Hard reformat week

By Jorge Martínez Garrido

Reformat on poliastro.atmosphere

After implementing the COESA62 and COESA76 models in #738 I was not completly happy because of lots of data and coefficients at the beginning of each script. Therefore and after asking Juanlu, it was finally decided to move all those numbers to text files under the *.dat extension.

Furthermore, I decided not only to do that but also to completely reformat the poliastro.atmosphere module:

  • base.py: holds different mother classes for atmospheric models.
  • coesa62.py: U.S Standard Atmosphere 1962 model.
  • coesa76.py: U.S Standard Atmosphere 1976 model.
  • util.py: contains atmospheric utilities.

Documentation was also added together with a notebook to better see not only how these objects work but their differences in output results. In the following image properties for COESA76 against geometrical altitude are plotted:


Reformat on poliastro.bodies

While working on the previous module, Eleftheria completed #746 and was merged. This allowed me to start working on Sun-synchronous orbits for any Solar System body since sidereal times were added. However, a small bug was introduced, since inheritance was not properly structured. Taking advantage of this, Juanlu decided to reformat poliastro.bodies, poliastro.coordinates and poliastro.frames.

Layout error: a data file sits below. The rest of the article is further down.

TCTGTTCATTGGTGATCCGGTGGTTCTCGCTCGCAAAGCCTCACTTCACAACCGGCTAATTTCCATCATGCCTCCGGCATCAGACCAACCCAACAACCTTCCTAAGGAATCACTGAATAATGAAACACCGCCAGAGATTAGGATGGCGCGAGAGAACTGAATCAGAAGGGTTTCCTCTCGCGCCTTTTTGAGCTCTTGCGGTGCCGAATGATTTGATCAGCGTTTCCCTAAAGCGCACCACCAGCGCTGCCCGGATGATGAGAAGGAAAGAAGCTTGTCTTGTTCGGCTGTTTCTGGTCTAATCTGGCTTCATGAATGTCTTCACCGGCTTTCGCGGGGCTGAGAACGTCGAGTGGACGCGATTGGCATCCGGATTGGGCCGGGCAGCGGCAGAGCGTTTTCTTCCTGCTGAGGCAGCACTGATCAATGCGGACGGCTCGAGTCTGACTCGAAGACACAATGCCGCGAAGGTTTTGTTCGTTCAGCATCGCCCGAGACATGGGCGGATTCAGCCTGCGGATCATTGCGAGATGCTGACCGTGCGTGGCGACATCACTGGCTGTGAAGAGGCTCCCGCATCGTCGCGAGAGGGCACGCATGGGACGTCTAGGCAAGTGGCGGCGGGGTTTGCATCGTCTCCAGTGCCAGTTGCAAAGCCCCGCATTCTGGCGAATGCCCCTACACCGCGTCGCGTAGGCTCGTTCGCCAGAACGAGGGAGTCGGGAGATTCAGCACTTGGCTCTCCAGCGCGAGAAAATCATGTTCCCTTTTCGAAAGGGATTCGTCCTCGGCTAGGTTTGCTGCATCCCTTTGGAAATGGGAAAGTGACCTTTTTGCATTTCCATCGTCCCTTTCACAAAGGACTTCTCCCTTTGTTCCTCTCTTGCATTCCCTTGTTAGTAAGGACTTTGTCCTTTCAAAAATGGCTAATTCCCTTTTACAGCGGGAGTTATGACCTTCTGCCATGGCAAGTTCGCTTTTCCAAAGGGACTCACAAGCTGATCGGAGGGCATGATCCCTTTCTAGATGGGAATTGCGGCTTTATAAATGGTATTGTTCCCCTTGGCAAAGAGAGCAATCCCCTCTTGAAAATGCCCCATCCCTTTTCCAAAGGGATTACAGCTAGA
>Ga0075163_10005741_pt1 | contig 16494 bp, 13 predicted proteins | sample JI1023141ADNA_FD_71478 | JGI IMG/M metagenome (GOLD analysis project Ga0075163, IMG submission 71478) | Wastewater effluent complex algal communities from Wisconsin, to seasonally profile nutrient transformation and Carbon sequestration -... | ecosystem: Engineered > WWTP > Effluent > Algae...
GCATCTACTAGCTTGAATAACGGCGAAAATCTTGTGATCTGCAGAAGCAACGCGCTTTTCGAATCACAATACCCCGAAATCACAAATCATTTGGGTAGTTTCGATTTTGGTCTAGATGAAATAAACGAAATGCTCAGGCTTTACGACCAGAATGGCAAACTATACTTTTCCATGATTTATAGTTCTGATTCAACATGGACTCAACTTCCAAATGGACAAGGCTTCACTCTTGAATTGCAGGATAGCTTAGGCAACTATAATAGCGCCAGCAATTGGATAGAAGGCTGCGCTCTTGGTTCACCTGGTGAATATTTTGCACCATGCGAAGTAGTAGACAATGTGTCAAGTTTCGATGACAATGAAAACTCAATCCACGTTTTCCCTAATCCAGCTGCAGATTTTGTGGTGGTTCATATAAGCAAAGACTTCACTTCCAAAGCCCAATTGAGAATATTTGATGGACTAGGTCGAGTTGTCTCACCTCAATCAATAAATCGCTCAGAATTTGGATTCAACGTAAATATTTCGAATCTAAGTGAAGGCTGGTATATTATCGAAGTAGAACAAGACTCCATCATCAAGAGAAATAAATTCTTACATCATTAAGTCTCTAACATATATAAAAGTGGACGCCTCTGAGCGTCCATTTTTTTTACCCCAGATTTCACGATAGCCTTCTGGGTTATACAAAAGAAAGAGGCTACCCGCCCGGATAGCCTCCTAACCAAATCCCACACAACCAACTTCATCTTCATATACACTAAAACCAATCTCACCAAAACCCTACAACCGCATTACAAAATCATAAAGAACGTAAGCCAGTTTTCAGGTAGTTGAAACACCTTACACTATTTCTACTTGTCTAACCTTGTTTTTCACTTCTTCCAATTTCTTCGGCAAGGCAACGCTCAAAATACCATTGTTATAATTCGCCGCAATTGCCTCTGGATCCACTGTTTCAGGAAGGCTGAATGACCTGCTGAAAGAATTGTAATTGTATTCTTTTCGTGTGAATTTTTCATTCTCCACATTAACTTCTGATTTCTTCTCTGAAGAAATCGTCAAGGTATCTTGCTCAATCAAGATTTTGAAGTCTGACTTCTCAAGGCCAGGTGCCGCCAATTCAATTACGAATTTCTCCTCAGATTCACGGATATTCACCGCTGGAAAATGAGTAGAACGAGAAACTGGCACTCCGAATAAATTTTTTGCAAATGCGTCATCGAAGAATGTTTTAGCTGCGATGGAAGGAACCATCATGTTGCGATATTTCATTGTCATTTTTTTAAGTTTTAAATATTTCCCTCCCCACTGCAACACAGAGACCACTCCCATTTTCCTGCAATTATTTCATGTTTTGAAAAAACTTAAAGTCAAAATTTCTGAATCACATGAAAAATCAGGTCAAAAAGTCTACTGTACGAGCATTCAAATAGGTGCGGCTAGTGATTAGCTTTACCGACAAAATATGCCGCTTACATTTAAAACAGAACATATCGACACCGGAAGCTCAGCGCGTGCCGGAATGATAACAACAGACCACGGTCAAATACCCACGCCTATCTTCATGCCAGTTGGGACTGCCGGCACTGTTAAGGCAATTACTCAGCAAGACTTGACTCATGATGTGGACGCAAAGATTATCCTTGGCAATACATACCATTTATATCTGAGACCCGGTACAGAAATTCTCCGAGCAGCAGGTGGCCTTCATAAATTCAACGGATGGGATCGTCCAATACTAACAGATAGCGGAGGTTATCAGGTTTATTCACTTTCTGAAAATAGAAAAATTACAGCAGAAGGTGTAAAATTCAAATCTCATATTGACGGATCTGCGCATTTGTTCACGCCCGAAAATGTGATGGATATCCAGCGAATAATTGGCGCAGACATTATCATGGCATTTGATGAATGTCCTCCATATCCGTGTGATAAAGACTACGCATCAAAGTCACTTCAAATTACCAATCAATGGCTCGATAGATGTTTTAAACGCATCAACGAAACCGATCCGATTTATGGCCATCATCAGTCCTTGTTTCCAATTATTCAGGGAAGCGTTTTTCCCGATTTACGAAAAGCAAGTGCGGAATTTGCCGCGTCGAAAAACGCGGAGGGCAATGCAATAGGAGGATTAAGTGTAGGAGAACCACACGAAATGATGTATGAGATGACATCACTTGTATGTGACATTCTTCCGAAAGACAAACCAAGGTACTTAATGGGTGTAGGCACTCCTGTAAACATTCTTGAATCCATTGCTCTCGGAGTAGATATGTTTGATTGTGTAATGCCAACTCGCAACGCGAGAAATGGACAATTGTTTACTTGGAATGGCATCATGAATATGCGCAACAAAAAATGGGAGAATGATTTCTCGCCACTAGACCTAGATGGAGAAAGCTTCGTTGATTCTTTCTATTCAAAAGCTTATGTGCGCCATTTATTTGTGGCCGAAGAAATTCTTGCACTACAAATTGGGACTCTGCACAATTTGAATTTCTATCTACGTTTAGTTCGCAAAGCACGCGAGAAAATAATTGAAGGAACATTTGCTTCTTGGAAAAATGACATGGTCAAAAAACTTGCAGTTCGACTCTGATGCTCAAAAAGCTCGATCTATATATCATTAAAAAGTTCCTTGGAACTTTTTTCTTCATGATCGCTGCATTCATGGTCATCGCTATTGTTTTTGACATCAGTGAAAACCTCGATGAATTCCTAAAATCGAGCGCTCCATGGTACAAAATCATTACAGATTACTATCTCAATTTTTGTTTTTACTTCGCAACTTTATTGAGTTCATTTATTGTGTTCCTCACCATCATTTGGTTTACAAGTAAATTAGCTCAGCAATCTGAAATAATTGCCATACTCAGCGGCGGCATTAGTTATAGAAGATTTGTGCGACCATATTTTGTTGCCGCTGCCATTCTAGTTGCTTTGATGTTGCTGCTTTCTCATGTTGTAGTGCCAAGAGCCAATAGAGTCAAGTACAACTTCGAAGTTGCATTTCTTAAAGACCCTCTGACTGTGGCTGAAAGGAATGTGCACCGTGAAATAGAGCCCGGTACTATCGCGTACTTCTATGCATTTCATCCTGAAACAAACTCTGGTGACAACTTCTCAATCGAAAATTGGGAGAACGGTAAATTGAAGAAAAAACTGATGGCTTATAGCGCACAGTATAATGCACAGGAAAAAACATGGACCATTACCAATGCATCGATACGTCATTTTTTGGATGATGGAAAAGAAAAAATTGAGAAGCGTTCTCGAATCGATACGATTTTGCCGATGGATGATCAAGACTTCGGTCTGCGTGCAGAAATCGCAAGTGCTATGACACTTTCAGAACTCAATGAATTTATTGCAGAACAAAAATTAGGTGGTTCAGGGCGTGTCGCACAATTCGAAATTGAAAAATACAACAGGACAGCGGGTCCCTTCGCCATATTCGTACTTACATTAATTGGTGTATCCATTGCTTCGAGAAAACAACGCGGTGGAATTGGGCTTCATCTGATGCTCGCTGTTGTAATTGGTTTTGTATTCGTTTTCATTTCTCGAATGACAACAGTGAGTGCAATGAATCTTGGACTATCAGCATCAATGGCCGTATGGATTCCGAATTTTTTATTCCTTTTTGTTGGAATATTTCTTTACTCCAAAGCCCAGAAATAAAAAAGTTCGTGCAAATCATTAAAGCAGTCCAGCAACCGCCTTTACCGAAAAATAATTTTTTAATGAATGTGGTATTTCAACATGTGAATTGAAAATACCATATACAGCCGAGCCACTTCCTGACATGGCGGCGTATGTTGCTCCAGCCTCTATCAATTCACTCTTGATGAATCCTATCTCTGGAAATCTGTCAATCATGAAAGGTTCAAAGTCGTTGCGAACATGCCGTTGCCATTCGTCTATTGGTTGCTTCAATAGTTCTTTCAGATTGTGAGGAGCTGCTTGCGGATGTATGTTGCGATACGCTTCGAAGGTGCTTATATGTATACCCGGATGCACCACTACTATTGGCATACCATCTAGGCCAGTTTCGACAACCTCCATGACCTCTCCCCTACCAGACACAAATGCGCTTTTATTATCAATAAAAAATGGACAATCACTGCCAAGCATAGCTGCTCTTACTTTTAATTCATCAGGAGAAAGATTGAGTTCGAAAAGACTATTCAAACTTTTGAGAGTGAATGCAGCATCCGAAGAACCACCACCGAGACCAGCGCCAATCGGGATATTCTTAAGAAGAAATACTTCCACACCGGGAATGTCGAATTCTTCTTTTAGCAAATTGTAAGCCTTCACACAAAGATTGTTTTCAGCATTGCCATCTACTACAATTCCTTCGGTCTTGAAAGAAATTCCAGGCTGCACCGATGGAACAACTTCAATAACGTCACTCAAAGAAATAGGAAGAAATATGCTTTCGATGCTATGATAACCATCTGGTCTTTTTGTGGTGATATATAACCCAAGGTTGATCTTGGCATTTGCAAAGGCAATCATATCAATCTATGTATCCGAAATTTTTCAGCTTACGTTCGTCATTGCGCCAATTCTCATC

Previous changes can be checked at #763. Since this is a "critical" issue, I am redirecting all my efforts towards it to check and adapt different modules and tests that depend on previous ones.

Last evaluations and code submissions

Previous issue and associated ones may lead to a delay for SS0 orbits to be merged. Any work produced after August 26th will not be taken into account, however, it does not mean to stop contributing to poliastro.

Lots of things still need to be done for the 0.14 version such as:

  • Pass frames in StaticOrbitPlotter.
  • Properly define SS barycenter and EM barycenter.
  • Test cases against Orekit, GMAT...
  • Implement new orbit creation methods.

Most of them require deep analysis since, again, they are critical issues.

But even if GSOC ends I will be still contributing to poliastro for sure. It is not only the number of thigns I have learned since I enjoyed the project but the people involved in it.